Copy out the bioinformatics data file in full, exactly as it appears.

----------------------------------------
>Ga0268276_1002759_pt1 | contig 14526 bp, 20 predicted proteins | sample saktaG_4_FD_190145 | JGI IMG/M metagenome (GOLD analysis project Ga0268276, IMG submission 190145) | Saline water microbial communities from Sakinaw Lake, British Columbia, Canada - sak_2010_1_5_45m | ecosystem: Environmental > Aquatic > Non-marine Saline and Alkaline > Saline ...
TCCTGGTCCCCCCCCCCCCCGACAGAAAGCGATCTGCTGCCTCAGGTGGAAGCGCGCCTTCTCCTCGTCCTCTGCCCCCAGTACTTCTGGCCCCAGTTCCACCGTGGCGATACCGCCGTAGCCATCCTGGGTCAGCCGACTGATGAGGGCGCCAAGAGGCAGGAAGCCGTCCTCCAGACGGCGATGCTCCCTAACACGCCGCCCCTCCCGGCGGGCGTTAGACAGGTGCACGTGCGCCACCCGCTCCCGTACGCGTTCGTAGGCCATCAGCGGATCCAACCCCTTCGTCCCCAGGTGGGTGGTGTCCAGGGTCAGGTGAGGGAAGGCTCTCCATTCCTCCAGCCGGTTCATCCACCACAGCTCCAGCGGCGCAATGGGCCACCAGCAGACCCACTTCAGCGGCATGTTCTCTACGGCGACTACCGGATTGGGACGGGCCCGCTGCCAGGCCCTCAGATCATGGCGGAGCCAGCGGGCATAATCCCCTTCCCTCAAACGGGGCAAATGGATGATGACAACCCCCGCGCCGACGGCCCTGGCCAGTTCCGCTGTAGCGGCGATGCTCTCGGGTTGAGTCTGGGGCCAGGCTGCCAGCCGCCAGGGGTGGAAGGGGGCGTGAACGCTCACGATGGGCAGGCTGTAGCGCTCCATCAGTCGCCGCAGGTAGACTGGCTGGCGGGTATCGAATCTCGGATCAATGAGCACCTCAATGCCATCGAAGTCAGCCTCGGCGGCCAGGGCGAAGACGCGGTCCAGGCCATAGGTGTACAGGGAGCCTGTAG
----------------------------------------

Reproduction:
>Ga0268276_1002759_pt1 | contig 14526 bp, 20 predicted proteins | sample saktaG_4_FD_190145 | JGI IMG/M metagenome (GOLD analysis project Ga0268276, IMG submission 190145) | Saline water microbial communities from Sakinaw Lake, British Columbia, Canada - sak_2010_1_5_45m | ecosystem: Environmental > Aquatic > Non-marine Saline and Alkaline > Saline ...
TCCTGGTCCCCCCCCCCCCCGACAGAAAGCGATCTGCTGCCTCAGGTGGAAGCGCGCCTTCTCCTCGTCCTCTGCCCCCAGTACTTCTGGCCCCAGTTCCACCGTGGCGATACCGCCGTAGCCATCCTGGGTCAGCCGACTGATGAGGGCGCCAAGAGGCAGGAAGCCGTCCTCCAGACGGCGATGCTCCCTAACACGCCGCCCCTCCCGGCGGGCGTTAGACAGGTGCACGTGCGCCACCCGCTCCCGTACGCGTTCGTAGGCCATCAGCGGATCCAACCCCTTCGTCCCCAGGTGGGTGGTGTCCAGGGTCAGGTGAGGGAAGGCTCTCCATTCCTCCAGCCGGTTCATCCACCACAGCTCCAGCGGCGCAATGGGCCACCAGCAGACCCACTTCAGCGGCATGTTCTCTACGGCGACTACCGGATTGGGACGGGCCCGCTGCCAGGCCCTCAGATCATGGCGGAGCCAGCGGGCATAATCCCCTTCCCTCAAACGGGGCAAATGGATGATGACAACCCCCGCGCCGACGGCCCTGGCCAGTTCCGCTGTAGCGGCGATGCTCTCGGGTTGAGTCTGGGGCCAGGCTGCCAGCCGCCAGGGGTGGAAGGGGGCGTGAACGCTCACGATGGGCAGGCTGTAGCGCTCCATCAGTCGCCGCAGGTAGACTGGCTGGCGGGTATCGAATCTCGGATCAATGAGCACCTCAATGCCATCGAAGTCAGCCTCGGCGGCCAGGGCGAAGACGCGGTCCAGGCCATAGGTGTACAGGGAGCCTGTAG